Bowlers Copse is a short walk from the village between the A41 and the back road to Bicester. The access bridge is on the left immediately after the first link road to the A41.
All tools and refreshments are provided by the Project but you will need to wear warm waterproof clothing, good boots and suitable gloves. New volunteers will be given safety and use of tools training by the team leader on their first session.
If you are interest in joining or would just like to pop along for a tea or coffee at 11:00 then contact either: Mike Pearce Tel. 01869 243967 or Jane Burrett Tel. 01869 241823 or you can send an email to firstname.lastname@example.org.
Location and History of Bowlers Copse
There is a map of 1760 showing Bowlers Copse and in those days the copse was probably similar to many other areas of coppiced woodland which served the needs of the local community for building material, fencing, thatching etc. More than seventy years ago the “new” road which is now the A41 was built splitting the copse in two and when the road was further improved by converting it to dual carriageway even more of the copse was lost. Over the years the remnant to the west of the road has disappeared and is now arable land. All that is left is a narrow strip to the East, visible on the left hand side of the old road out of the village to Bicester. The strip has been under the control of the highways department and no work had been carried out for many years apart from pruning large branches from the Oaks, probably around 1950.
The majority of the original Hazel was lost and other trees had taken over, predominantly Hawthorne, Ash and Aspen . Many of the trees were in poor condition and the undergrowth of Bramble and Ivy inhibited the development of any new seedlings. Spread through the copse at about 120 foot intervals are Oak trees planted between 150 and 200 years ago.
Most broadleaved woodland trees can be coppiced which involves cutting the tree down to just a few inches above the ground. New growth appears around the edge of the stump which is then allowed to grow for between 5 and 15 years to produce long straight poles. These poles are harvested by cutting them back level with the original stump and the whole process is repeated. In the case of Hazel the stump or Stool has been known to grow to as much as six foot in diameter.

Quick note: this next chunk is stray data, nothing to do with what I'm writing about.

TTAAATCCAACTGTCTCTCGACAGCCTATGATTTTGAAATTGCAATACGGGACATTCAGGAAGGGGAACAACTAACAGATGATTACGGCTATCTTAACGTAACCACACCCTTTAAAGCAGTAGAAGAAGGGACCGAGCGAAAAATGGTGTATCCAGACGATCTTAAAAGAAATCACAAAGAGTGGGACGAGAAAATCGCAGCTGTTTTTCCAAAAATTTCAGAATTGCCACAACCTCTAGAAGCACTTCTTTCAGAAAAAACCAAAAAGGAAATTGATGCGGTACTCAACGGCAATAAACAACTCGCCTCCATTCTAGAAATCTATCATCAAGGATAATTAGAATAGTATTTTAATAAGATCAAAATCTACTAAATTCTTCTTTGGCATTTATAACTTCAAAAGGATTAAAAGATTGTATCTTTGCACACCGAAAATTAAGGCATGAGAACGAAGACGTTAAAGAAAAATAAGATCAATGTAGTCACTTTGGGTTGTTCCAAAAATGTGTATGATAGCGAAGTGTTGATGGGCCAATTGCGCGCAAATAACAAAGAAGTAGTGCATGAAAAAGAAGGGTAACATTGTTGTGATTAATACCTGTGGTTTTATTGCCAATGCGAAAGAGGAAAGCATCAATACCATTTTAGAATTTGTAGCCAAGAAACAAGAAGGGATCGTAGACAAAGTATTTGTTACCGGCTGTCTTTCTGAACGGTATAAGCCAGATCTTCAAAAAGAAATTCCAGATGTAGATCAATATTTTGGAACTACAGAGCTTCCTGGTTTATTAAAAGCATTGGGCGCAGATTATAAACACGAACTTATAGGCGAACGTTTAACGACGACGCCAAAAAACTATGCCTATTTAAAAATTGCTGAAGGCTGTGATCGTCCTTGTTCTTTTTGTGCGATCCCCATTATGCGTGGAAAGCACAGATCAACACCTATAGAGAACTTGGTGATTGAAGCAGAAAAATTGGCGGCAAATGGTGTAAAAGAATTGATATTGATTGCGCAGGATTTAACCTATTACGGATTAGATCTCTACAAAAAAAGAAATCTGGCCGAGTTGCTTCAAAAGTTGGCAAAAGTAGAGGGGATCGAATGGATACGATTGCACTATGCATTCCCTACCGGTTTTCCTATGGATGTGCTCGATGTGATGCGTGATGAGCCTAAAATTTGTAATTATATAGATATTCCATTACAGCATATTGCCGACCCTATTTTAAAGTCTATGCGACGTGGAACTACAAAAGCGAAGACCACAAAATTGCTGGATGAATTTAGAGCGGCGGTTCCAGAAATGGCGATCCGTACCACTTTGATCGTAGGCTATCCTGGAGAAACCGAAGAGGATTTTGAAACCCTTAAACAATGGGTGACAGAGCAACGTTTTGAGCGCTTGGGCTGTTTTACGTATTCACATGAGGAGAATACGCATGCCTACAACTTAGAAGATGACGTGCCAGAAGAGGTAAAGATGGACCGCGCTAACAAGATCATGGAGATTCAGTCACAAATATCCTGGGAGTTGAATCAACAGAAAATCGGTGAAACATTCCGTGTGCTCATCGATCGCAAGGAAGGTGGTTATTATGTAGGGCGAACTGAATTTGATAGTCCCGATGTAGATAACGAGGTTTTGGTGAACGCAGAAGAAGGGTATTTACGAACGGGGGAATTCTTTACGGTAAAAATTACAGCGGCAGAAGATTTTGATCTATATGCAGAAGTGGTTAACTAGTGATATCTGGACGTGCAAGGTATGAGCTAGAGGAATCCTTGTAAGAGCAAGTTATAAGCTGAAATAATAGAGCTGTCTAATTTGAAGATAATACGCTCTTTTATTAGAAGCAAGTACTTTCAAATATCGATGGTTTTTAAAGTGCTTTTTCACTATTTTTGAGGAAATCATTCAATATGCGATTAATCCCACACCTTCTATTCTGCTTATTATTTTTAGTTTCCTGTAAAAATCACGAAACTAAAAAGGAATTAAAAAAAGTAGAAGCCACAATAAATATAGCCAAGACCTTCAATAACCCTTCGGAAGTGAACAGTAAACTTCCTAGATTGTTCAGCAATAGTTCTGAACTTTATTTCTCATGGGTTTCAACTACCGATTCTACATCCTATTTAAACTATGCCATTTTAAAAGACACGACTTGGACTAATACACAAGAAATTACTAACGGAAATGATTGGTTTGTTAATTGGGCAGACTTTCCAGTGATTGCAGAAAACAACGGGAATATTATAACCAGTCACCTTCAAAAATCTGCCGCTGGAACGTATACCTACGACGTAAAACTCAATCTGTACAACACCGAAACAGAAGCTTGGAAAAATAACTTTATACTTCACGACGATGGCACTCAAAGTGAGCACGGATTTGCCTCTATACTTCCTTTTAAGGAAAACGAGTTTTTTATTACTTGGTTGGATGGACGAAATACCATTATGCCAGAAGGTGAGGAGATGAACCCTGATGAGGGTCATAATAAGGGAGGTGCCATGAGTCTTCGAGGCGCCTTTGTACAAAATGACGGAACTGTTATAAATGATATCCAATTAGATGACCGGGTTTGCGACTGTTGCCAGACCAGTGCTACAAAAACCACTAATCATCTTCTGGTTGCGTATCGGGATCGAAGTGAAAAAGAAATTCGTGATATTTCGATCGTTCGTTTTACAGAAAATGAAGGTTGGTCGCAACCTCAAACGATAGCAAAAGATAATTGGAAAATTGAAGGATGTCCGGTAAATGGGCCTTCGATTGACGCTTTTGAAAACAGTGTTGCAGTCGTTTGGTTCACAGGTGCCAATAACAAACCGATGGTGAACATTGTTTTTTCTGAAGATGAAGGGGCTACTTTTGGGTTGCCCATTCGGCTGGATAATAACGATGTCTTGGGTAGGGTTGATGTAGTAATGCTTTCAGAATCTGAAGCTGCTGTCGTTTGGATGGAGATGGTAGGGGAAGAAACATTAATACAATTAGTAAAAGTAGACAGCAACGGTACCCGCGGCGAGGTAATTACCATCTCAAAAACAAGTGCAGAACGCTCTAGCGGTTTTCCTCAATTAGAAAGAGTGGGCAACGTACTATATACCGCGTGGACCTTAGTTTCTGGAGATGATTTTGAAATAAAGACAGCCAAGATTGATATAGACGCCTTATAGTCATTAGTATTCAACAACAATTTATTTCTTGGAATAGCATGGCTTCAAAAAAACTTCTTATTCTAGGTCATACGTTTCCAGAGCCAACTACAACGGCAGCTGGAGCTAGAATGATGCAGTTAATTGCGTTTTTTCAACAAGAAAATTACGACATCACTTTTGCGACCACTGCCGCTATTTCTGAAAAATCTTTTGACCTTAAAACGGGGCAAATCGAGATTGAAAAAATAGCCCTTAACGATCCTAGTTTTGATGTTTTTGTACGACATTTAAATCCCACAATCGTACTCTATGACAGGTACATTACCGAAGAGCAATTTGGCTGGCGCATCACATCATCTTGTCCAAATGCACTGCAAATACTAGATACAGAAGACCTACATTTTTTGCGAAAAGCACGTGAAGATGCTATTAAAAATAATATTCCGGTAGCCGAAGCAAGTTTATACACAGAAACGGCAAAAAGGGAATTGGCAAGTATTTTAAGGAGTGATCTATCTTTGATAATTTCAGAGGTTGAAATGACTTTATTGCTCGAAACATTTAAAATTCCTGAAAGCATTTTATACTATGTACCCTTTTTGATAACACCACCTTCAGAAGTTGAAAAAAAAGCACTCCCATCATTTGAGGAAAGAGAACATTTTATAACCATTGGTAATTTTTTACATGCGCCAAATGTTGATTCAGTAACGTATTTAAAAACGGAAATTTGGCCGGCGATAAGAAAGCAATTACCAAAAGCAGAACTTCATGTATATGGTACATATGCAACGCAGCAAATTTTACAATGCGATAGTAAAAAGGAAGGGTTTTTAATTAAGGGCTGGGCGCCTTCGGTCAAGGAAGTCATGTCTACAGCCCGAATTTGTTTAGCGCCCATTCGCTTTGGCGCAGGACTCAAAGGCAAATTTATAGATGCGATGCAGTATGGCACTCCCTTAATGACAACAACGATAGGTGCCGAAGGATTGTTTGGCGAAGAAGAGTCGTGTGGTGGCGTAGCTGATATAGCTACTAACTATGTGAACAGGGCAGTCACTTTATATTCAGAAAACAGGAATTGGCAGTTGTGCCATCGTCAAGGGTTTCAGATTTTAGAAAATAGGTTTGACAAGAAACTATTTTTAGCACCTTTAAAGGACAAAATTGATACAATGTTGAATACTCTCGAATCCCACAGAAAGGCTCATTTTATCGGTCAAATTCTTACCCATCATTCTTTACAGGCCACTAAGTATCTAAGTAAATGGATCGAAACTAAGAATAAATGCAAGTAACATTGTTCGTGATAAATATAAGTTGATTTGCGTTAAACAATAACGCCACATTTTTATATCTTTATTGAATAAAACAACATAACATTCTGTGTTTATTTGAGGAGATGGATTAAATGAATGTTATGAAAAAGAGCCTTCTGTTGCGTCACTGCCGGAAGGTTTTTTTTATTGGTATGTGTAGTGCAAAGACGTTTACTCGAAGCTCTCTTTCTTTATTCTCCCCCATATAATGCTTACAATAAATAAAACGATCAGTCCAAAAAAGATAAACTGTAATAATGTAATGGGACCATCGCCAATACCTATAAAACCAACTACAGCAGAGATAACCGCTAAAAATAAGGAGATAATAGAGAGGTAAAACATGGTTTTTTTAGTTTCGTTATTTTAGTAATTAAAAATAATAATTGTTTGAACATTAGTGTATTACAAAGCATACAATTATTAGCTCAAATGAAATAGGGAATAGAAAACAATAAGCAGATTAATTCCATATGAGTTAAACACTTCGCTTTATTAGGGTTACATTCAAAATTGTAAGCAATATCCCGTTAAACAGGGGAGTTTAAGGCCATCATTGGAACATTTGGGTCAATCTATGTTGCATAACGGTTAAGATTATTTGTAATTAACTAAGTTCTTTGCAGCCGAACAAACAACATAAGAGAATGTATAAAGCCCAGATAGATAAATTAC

To facilitate the process woodlands were subdivided into compartments, known as coupes, and each coppiced in a different year of the cycle. This produces a Copse which is able to support a broad variety of insect, bird and mammal species as well as other flora. In order to protect the young coppice from grazing, both the external boundary of the woodland and the compartment boundaries were provided with stock-proof fences, hedges or walls, often placed on top of low banks. These features, which prohibited animals from entering and preventing regeneration, are sometimes still evident in the form of low, winding banks and ditches.
Although animals were excluded from woodlands whilst the poles were growing, it was common practice to allow livestock in once the coppice was nearly full grown. This was usually done on payment of a fee. This grazing would have taken place in clearly defined compartments where coppice re-growth was fully established and where grazing could no longer damage the trees.
The Coppice was managed by local villagers but was usually owned by a rich landowner. The coppice also supported widely spaced large trees such as Oak and Chestnut which remained the property of the landowner but were looked after by the villagers in exchange for the coppiced wood. Coppicing declined following the middle of the 19th century but went on in some of the woodlands until at least the end of the century, after which it became uneconomic. There is now little physical evidence left to show that many of the woodlands were once coppiced.
Native British Trees
A huge number of the trees with which we are familiar are recent introductions from other countries. One of the objectives of the Wendlebury Project is to have samples of broad leafed British Native Trees. These are the ones that would have been found when Britain was covered in forest (the Wildwood) after the last ice age about 10,000 years ago . At the end of Roman Britain much of the forest had been cleared for cultivation but quite large areas remained. Many of these were cleared between then and the medieval period, but some of the remaining wildwood was taken into management. It is from this management that the tradition of coppicing comes. It is interesting to note that left alone most land in Britain will become woodland but due to intensive farming Britain is one of the least wooded countries in Europe.
Traditionally managed woodland produces “timber”, the larger materal used for planks, beams and posts; and “wood” which is suitable for light construction, furniture, fencing, utensils, and firewood. Typically the timber comes from larger standard trees such as Oak, Ash or Chestnut and the wood from understory trees such as birch and hazel. This picture shows the regrowth on a coppiced hazel which had not been cut for many years so had only three very large stems. The new growth is from one growing season and the photo was taken in early spring of the second season when the leaves are just appearing. Note the ground cover of Ivy and Celandine.
The native British broadleaved trees are listed below with those growing in Bowlers Copse highlighted in red.
|Field Maple||Guelder Rose||Hawthorn|
|Wayfaring tree||Whitebeam||Wild Cherry (Goan)|
|Wild Service||Wych Elm|